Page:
(African) Civilization; The Colosseum for Roman (or Mediterranean)
    Civilization; the Great Wall of China for Chinese (Asian) Civilization.
    So, the LHC should be a very good symbol for European Civilization
    standing for the past 300 years of advanced technology and scientific
    research for the human kind.
  • Within the next 10 or 20 years, LHC will be the most attractive place on
    earth for tourism in Europe. Any good investor should think of at least a
    billion $E. annual income for the region.

Thank you for your consideration and your votes.

Cuong Nguyen, P.E.

December 8, 2009

Dear Physicists,

I’d like to take this opportunity to make a few comments on some scientific statements
regarding experimental atom-smashing devices, conducted by our scientists in the past
decades and recently at CERN on the Large Hadron Collider (LHC).

According to the official information released from the CERN organization:

“The operators then got the beams to run simultaneously in opposite directions through firehose-sized pipes 11,000 times a second around the ring, zooming by at nearly the speed of light through temperatures colder than outer space.

Ultimately, the collider aims to create conditions like they were 1 trillionth to 2 trillionths of a
second after the Big Bang —which scientists think marked the creation of the universe billions of years ago….”

The above statements are inquired for its integrity and correctness by our understanding
of the fundamental laws in Physics, as follows:

  • When two beams of proton run into head-on collision course at nearly the speed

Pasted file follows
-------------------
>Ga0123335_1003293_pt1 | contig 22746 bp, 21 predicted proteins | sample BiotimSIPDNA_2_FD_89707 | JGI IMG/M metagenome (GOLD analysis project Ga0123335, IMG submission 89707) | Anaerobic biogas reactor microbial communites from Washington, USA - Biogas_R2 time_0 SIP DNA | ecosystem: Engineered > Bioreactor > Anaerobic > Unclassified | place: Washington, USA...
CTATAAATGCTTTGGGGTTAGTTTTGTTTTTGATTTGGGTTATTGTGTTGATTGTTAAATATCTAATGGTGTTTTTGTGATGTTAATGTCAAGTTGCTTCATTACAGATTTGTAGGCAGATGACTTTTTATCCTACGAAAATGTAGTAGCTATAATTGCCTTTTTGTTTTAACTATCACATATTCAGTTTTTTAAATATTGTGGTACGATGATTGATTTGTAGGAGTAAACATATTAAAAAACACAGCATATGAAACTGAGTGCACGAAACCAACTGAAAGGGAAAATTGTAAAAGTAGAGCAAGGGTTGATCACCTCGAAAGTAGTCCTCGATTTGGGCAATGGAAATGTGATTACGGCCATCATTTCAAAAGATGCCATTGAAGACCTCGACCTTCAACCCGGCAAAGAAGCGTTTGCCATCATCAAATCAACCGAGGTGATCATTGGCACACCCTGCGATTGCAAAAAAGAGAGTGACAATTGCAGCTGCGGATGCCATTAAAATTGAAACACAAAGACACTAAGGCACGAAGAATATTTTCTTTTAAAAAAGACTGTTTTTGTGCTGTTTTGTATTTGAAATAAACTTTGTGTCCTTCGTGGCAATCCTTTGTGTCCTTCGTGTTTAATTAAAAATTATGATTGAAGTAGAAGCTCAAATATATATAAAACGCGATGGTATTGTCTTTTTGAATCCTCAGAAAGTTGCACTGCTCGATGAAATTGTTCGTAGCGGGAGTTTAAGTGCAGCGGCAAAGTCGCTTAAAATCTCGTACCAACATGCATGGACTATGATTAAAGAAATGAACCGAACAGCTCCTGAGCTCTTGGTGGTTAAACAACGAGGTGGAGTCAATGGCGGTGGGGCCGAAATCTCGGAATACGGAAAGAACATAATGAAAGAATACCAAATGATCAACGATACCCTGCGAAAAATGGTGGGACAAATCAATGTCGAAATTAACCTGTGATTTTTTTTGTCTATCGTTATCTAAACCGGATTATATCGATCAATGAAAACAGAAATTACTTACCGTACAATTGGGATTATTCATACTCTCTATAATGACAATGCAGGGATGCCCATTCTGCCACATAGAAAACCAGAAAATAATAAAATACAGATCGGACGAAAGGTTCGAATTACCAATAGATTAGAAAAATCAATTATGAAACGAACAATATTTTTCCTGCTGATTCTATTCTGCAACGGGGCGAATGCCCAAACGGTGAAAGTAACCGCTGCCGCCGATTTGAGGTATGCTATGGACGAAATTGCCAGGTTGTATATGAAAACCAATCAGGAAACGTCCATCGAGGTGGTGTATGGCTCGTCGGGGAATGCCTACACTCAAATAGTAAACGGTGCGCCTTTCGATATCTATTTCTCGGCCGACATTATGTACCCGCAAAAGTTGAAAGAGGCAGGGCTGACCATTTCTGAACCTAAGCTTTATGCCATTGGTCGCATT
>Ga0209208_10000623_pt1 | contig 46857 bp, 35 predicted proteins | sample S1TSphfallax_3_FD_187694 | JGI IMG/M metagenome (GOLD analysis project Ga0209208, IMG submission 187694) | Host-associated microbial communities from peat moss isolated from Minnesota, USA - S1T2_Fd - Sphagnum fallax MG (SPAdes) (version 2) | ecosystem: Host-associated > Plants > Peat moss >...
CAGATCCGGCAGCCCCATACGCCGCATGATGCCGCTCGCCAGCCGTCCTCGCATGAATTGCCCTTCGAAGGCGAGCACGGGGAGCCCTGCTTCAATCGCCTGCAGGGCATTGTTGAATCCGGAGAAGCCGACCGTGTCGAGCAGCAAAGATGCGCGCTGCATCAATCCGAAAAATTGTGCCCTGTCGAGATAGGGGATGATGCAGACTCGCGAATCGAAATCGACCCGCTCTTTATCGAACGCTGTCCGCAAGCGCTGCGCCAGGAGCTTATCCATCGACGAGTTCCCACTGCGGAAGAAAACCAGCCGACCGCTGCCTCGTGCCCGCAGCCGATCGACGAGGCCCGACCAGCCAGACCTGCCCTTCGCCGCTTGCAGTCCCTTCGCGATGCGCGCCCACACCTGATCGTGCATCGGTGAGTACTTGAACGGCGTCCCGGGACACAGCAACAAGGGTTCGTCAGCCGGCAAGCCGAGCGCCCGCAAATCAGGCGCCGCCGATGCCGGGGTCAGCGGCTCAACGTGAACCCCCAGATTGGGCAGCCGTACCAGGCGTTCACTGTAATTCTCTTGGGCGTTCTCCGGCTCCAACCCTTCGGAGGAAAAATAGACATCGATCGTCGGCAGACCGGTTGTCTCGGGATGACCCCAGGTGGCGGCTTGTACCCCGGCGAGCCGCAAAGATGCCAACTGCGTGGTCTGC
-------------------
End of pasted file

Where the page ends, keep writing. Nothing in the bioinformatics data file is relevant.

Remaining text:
of light, it would be liked a beam of protons traveling at nearly twice the energy
    or more than the speed of light and colliding with a fixed object. Therefore, if the
    above assumption for LHC experiments still holds true, then it would be untrue to
    the conditions as if they were “1 trillionth to 2 trillionths of a second after the Big
    Bang“. Because there was absolutely no speed of anything at that time could be
    higher than the speed of light after the Big Bang, theoretically.
  • Most importantly, there are only particles, as small as electrons that may travel at
    nearly the speed of light (300,000 km/s). Other large particles including proton
    and neutron would never be able to reach the speed of light, practically. If it ever
    had happened, it would have created some kinds of “superlight” and that could
    have destroyed all of living things on earth!
  • If our scientists had really created a beam of protons that could run at nearly the
    speed of light, then the size or mass of those protons must have been decomposed
    or reduced down to equal or smaller than electron! It’s impossible! Therefore, it
    is doubtful and questionable if those beams of protons created in the accelerators
    could ever reach the speed of light (?) as being claimed by those physicists.
    Otherwise, it could be simply some kinds of high-energy beams made up by
    electrons (?).
  • In fact, if the law of energy conservation is logically observed here, then the beam
    of protons at the LHC might only reach a maximum speed of about 7,100 km/sec